Age and the means of bypassing stasis influence the intrinsic subtype of immortalized human mammary epithelial cells

Jonathan K. Lee, James C. Garbe, Lukas Vrba, Masaru Miyano, Bernard W Futscher, Martha R. Stampfer, Mark A. LaBarge

Research output: Contribution to journalArticle

12 Citations (Scopus)

Abstract

Based on molecular features, breast cancers are grouped into intrinsic subtypes that have different prognoses and therapeutic response profiles. With increasing age, breast cancer incidence increases, with hormone receptor-positive and other luminal-like subtype tumors comprising a majority of cases. It is not known at what stage of tumor progression subtype specification occurs, nor how the process of aging affects the intrinsic subtype. We examined subtype markers in immortalized human mammary epithelial cell lines established following exposure of primary cultured cell strains to a two-step immortalization protocol that targets the two main barriers to immortality: stasis (stress-associated senescence) and replicative senescence. Cell lines derived from epithelial cells obtained from non-tumorous pre- and post-menopausal breast surgery tissues were compared. Additionally, comparisons were made between lines generated using two different genetic interventions to bypass stasis: transduction of either an shRNA that down-regulated p16 INK4A , or overexpressed constitutive active cyclin D1/CDK2. In all cases, the replicative senescence barrier was bypassed by transduction of c-Myc. Cells from all resulting immortal lines exhibited normal karyotypes. Immunofluorescence, flow cytometry, and gene expression analyses of lineage-specific markers were used to categorize the intrinsic subtypes of the immortalized lines. Bypassing stasis with p16 shRNA in young strains generated cell lines that were invariably basal-like, but the lines examined from older strains exhibited some luminal features such as keratin 19 and estrogen receptor expression. Overexpression of cyclin D1/CDK2 resulted in keratin 19 positive, luminal-like cell lines from both young and old strains, and the lines examined from older strains exhibited estrogen receptor expression. Thus age and the method of bypassing stasis independently influence the subtype of immortalized human mammary epithelial cells.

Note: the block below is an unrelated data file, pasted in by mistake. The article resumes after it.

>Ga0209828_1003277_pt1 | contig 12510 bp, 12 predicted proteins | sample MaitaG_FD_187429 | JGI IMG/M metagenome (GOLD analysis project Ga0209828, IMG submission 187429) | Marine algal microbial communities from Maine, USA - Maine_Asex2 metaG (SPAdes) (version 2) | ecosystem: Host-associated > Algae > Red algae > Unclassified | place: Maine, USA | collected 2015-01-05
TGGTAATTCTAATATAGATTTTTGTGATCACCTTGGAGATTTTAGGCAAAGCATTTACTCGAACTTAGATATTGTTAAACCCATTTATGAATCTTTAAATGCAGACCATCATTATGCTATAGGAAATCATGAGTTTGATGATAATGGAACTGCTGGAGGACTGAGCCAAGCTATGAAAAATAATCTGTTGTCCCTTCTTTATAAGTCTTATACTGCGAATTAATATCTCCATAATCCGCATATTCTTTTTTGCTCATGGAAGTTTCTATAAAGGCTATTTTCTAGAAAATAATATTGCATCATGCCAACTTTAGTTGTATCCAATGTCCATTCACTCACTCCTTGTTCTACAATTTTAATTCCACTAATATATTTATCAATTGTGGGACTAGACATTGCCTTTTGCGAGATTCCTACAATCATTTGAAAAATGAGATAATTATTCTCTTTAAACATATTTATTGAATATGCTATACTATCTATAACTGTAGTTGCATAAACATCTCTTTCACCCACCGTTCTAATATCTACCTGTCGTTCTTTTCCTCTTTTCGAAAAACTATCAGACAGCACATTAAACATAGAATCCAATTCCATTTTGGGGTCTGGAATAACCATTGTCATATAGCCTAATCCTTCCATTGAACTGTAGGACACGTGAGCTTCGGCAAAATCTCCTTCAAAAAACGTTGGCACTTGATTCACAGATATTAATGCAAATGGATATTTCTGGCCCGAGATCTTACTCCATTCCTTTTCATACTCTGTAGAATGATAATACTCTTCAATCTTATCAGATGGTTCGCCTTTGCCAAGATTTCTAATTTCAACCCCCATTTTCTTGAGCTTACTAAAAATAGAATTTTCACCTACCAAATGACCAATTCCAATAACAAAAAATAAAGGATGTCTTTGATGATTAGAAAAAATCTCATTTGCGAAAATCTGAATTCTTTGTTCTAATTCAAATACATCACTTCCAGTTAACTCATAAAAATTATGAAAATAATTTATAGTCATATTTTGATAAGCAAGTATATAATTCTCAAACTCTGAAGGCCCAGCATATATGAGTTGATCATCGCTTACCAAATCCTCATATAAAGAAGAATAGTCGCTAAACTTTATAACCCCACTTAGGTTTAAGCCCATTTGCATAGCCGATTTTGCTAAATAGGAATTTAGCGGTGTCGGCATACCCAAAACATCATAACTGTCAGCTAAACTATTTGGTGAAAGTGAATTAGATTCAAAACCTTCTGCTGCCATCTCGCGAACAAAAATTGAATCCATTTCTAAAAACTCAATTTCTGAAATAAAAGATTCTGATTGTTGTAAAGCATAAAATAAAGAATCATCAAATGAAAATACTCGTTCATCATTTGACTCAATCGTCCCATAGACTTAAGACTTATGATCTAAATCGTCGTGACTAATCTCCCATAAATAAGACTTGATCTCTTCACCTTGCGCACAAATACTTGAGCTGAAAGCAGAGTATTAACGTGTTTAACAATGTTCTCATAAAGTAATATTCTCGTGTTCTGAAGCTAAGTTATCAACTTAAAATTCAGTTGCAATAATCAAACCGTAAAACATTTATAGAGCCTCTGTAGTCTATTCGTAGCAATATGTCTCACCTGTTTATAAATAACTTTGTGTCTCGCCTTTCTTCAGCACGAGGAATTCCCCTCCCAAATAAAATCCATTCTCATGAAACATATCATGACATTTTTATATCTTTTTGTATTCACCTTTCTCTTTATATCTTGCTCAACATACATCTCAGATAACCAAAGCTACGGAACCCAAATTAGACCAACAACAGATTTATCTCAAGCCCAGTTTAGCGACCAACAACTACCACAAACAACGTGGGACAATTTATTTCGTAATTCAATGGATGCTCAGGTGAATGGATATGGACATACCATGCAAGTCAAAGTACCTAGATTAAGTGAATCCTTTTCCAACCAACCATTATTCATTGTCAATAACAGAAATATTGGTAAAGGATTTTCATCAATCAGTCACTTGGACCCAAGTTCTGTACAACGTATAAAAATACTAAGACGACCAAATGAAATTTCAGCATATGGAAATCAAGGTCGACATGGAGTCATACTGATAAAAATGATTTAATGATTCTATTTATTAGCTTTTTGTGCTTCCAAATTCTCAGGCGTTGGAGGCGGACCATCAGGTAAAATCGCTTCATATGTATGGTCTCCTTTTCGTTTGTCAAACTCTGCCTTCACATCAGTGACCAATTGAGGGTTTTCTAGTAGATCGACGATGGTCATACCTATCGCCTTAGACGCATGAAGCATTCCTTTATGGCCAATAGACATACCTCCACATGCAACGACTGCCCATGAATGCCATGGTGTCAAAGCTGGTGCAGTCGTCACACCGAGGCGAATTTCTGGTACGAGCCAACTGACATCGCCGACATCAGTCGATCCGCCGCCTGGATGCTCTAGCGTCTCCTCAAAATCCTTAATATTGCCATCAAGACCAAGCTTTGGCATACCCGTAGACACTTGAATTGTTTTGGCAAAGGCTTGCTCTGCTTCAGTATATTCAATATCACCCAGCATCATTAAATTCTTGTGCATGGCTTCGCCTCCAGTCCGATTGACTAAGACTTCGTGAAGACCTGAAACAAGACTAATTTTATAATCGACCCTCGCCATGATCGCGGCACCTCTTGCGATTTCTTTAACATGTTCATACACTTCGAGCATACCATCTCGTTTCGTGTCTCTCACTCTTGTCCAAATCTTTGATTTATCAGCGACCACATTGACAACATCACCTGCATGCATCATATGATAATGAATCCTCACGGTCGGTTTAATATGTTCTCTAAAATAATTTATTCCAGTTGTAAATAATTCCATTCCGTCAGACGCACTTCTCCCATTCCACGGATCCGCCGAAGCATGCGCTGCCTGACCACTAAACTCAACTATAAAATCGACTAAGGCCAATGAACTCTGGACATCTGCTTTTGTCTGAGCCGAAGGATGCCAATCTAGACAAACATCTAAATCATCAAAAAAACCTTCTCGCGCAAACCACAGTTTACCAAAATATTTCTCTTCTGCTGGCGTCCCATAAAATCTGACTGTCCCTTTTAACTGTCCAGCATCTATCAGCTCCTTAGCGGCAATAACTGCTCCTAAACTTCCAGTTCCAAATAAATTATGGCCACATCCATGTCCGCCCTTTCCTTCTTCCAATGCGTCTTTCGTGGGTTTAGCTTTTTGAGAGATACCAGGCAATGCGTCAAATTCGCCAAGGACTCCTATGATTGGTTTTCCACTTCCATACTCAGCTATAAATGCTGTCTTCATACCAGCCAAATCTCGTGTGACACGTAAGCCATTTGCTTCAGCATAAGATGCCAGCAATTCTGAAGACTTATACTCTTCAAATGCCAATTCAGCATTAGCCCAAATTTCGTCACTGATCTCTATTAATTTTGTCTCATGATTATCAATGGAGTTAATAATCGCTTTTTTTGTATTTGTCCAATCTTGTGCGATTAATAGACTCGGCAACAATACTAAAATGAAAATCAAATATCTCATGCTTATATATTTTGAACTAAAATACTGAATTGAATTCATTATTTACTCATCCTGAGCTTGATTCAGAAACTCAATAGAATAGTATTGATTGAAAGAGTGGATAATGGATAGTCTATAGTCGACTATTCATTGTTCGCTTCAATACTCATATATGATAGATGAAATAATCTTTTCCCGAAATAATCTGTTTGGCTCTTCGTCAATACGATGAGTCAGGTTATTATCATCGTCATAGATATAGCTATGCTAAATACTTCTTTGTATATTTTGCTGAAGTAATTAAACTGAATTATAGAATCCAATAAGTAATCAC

Original languageEnglish (US)
Article number13
JournalFrontiers in Cell and Developmental Biology
Volume3
Issue numberMAR
DOIs
StatePublished - Mar 11 2015

Fingerprint

Breast
Epithelial Cells
Keratin-19
Cell Line
Cell Aging
Cyclin D1
Estrogen Receptors
Small Interfering RNA
Cyclin-Dependent Kinase Inhibitor p16
Breast Neoplasms
Genetic Engineering
Karyotype
Fluorescent Antibody Technique
Cultured Cells
Neoplasms
Flow Cytometry
Hormones
Gene Expression
Incidence
Therapeutics

Keywords

  • Aging
  • Breast cancer
  • HMEC
  • Human mammary epithelial cell
  • Immortalization
  • Intrinsic subtype
  • Stasis

ASJC Scopus subject areas

  • Developmental Biology
  • Cell Biology

Cite this

Age and the means of bypassing stasis influence the intrinsic subtype of immortalized human mammary epithelial cells. / Lee, Jonathan K.; Garbe, James C.; Vrba, Lukas; Miyano, Masaru; Futscher, Bernard W; Stampfer, Martha R.; LaBarge, Mark A.

In: Frontiers in Cell and Developmental Biology, Vol. 3, No. MAR, 13, 11.03.2015.

Research output: Contribution to journalArticle

Lee, Jonathan K. ; Garbe, James C. ; Vrba, Lukas ; Miyano, Masaru ; Futscher, Bernard W ; Stampfer, Martha R. ; LaBarge, Mark A. / Age and the means of bypassing stasis influence the intrinsic subtype of immortalized human mammary epithelial cells. In: Frontiers in Cell and Developmental Biology. 2015 ; Vol. 3, No. MAR.
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